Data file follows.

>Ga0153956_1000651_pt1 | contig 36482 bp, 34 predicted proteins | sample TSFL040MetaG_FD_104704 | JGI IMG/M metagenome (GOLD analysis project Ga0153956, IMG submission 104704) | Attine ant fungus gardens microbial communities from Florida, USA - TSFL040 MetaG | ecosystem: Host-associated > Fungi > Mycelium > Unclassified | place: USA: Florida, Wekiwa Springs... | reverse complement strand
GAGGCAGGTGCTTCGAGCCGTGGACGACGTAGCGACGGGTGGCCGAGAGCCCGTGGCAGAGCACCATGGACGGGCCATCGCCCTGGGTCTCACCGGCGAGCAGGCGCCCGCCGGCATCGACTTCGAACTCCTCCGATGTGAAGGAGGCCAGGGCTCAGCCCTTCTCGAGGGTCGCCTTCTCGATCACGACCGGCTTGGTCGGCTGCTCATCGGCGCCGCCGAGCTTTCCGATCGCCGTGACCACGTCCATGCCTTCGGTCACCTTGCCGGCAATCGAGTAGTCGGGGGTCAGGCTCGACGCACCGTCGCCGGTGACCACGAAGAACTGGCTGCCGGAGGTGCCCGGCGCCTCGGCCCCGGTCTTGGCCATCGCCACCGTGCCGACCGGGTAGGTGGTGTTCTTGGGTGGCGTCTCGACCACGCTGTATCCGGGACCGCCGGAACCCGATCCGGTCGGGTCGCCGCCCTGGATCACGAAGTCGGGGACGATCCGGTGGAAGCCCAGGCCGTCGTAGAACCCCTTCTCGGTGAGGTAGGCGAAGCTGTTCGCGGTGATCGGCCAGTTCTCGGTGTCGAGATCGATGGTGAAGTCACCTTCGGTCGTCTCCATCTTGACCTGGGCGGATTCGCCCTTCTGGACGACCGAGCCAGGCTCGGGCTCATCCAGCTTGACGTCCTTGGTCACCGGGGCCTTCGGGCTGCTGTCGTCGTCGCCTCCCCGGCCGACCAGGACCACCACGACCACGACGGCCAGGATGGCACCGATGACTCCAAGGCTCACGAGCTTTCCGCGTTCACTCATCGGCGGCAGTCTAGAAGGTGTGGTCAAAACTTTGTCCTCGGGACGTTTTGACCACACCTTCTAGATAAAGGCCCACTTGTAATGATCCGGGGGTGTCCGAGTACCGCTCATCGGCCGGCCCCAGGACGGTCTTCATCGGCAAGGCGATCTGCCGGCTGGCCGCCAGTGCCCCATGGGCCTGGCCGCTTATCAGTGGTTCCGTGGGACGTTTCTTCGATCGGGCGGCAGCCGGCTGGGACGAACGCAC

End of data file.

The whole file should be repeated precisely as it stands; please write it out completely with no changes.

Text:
>Ga0153956_1000651_pt1 | contig 36482 bp, 34 predicted proteins | sample TSFL040MetaG_FD_104704 | JGI IMG/M metagenome (GOLD analysis project Ga0153956, IMG submission 104704) | Attine ant fungus gardens microbial communities from Florida, USA - TSFL040 MetaG | ecosystem: Host-associated > Fungi > Mycelium > Unclassified | place: USA: Florida, Wekiwa Springs... | reverse complement strand
GAGGCAGGTGCTTCGAGCCGTGGACGACGTAGCGACGGGTGGCCGAGAGCCCGTGGCAGAGCACCATGGACGGGCCATCGCCCTGGGTCTCACCGGCGAGCAGGCGCCCGCCGGCATCGACTTCGAACTCCTCCGATGTGAAGGAGGCCAGGGCTCAGCCCTTCTCGAGGGTCGCCTTCTCGATCACGACCGGCTTGGTCGGCTGCTCATCGGCGCCGCCGAGCTTTCCGATCGCCGTGACCACGTCCATGCCTTCGGTCACCTTGCCGGCAATCGAGTAGTCGGGGGTCAGGCTCGACGCACCGTCGCCGGTGACCACGAAGAACTGGCTGCCGGAGGTGCCCGGCGCCTCGGCCCCGGTCTTGGCCATCGCCACCGTGCCGACCGGGTAGGTGGTGTTCTTGGGTGGCGTCTCGACCACGCTGTATCCGGGACCGCCGGAACCCGATCCGGTCGGGTCGCCGCCCTGGATCACGAAGTCGGGGACGATCCGGTGGAAGCCCAGGCCGTCGTAGAACCCCTTCTCGGTGAGGTAGGCGAAGCTGTTCGCGGTGATCGGCCAGTTCTCGGTGTCGAGATCGATGGTGAAGTCACCTTCGGTCGTCTCCATCTTGACCTGGGCGGATTCGCCCTTCTGGACGACCGAGCCAGGCTCGGGCTCATCCAGCTTGACGTCCTTGGTCACCGGGGCCTTCGGGCTGCTGTCGTCGTCGCCTCCCCGGCCGACCAGGACCACCACGACCACGACGGCCAGGATGGCACCGATGACTCCAAGGCTCACGAGCTTTCCGCGTTCACTCATCGGCGGCAGTCTAGAAGGTGTGGTCAAAACTTTGTCCTCGGGACGTTTTGACCACACCTTCTAGATAAAGGCCCACTTGTAATGATCCGGGGGTGTCCGAGTACCGCTCATCGGCCGGCCCCAGGACGGTCTTCATCGGCAAGGCGATCTGCCGGCTGGCCGCCAGTGCCCCATGGGCCTGGCCGCTTATCAGTGGTTCCGTGGGACGTTTCTTCGATCGGGCGGCAGCCGGCTGGGACGAACGCAC